The new book by Jacqui Murray, the second in a trilogy about prehistoric humans, deals with the hardship and difficulties of their daily lives against the backdrop of the seismic changes taking place on Earth. We know that the survival of humans often depended on their close relationship with animals. They have evolved at the same time and together shared green plateaus, developing mountains, active volcanoes, rainforests, waterfalls, rivers, snow, and air during their travels in search of a suitable place to settle.
There are drawings of animals in caves and the footprints of wolf and a child in the 32,000 years old Chauvet Cave in France. The nomadic tribes that lived in Asia, Southeast Asia and traveled as far as Siberia, lived between 200,000 and 50,000 years ago. A few years ago, the discovery of fragments of bone and teeth that had been frozen for 50,000 years provided the DNA of a young girl. Recently, scientists, using a sophisticated new technique, were able to extract information about the size and shape of her facial features. Using this data, scientists reconstructed the face of this girl, below.
The conclusion of the research was that these ancient humans in some traits resembled us, but in others they were unique. One thing is certain, to survive they had to develop a partnership with animals, most likely with wolves as their hunting methods were similar, and they were friendly and adaptable, especially as they were sharing the spoils of the hunt.
As wolves are tribal, being a part of the ancient humans’ tribe was even better as there was greater safety in numbers. To ancient humans, wolves would offer protection against much larger prey. Women, in particular, had a close rapport and security with the presence of wolves. Those relationships were part of thousands of years old lived experience, and have to be remembered as an important reflection of our shared lives on Earth, not as primitive but primal; a known part of tribal culture.
The ancient nomadic tribes had the saying: ‘Your name is honoured among the wolves’, as a sign of being accepted and elevated among them. When the grunts of the tribe people were later developed into simple words-sounds, the wolves, their earliest companions, were praised in their first rituals, involving dancing.
Later still, in recalling the past adventures of journeying across the globe, while sitting around the fire, the wolves were always included as in this poem-chant of one ancient tribe:
“There was one among the People
to whom Wolf was brother
He was so much Wolf’s brother
that he would sing their song to them
and they would answer him.
He was so much Wolf’s brother
that their young would sometimes follow him
through the forest and it seemed
they meant to learn from him.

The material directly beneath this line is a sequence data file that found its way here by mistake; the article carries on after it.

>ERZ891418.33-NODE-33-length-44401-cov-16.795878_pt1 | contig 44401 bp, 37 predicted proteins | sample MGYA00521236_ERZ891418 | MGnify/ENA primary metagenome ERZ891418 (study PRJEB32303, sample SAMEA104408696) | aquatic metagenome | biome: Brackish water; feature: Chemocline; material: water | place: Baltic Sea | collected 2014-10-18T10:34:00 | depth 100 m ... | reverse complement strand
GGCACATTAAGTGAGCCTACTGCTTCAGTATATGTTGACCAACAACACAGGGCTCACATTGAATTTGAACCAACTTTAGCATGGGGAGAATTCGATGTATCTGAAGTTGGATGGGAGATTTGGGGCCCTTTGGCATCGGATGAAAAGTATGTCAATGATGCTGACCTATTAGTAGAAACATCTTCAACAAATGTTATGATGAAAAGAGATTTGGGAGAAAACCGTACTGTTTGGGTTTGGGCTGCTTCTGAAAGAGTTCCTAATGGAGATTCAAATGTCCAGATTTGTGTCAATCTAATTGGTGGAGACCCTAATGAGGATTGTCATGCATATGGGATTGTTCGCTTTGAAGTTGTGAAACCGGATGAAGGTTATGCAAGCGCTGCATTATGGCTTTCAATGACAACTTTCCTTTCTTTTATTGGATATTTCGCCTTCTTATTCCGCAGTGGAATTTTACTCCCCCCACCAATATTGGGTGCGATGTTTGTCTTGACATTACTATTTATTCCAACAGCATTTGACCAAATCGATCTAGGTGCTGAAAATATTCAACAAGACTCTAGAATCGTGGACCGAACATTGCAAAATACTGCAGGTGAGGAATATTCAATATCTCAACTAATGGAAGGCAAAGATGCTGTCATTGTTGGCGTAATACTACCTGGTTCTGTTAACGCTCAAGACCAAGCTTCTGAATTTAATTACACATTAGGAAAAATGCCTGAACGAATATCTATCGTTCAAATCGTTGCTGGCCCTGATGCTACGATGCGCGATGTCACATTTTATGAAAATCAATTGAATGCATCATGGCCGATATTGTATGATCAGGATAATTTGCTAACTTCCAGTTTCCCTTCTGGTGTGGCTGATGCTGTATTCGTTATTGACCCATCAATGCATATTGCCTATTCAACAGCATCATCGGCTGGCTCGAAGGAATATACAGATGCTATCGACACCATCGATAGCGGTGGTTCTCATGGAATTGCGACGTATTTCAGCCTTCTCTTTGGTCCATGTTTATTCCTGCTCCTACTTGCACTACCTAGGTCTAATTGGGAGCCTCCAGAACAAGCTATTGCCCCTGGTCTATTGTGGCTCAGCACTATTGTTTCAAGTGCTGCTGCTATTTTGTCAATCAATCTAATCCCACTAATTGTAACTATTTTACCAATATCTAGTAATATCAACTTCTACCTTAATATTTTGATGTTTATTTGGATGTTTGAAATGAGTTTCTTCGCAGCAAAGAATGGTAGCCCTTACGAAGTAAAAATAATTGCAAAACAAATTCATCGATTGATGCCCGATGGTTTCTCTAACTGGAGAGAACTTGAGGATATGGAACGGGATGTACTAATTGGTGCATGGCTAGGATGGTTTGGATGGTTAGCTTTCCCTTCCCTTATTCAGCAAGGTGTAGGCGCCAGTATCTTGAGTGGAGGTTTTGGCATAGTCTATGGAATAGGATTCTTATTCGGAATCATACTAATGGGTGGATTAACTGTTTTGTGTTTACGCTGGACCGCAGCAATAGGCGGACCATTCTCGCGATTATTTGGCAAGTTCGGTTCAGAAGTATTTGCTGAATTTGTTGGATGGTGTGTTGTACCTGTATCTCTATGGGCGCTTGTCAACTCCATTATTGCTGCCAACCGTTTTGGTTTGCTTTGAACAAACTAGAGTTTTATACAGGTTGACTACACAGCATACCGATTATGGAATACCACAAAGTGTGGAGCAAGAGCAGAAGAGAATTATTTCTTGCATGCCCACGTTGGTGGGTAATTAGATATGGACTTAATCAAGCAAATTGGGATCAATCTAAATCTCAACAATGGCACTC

They listened to hear which place
might be drier in rain and more
protected in winter; they spoke of the hills
and trees, of clearing and running water.
So it was, at this time that the People
gave That One a special name
They called him Wolf’s Brother.
They listened until they reached agreement
and the Eldest among them finally rose
and said: ‘So be it- for so it is’.
‘But wait’, someone cautioned –
‘Where is Wolf’s Brother?’
Who, then speaks for Wolf?
Until at last someone would rise
and ask the old, old question
to remind us of things we do not
yet see clearly enough to remember:
“Tell Me Now My Brothers
Tell Me Now My Sisters
Who Speaks For Wolf?”
Throughout ancient history wolves, and then dogs entered into a relationship with people. The ancient Egyptians regarded animals as their equal. From the prehistoric times wolves and then dogs, which originated from wolves, were evident on steales. During the Middle Kingdom dogs were helping the members of the desert police to patrol the Western Desert in search of fugitives. Dogs were so loved that the masters often included a space in their own sarcophagus for their dogs. The evidence seen on numerous steales substantiates the esteemed position of dogs, the ancient humans’ faithful and earliest companions, throughout Egyptian history.
Over the millennia wolves were replaced as human companions by wolfhounds and then other dogs. Today dogs are as important to us as once wolves were. Many are indispensable to those who are disabled, blind, deaf, autistic or in a wheelchair. Others help police officers to apprehend criminals or are greatly valued dogs of war tracing hidden mines. Dogs are excellent at tracing hidden drugs. They help firefighters to find the cause of fires. They rescue people that are lost in avalanches, buried deep in snow. But above everything else, they bring unconditional love, companionship, and entertainment to those of us that are fortunate to have a dog as part of their family life.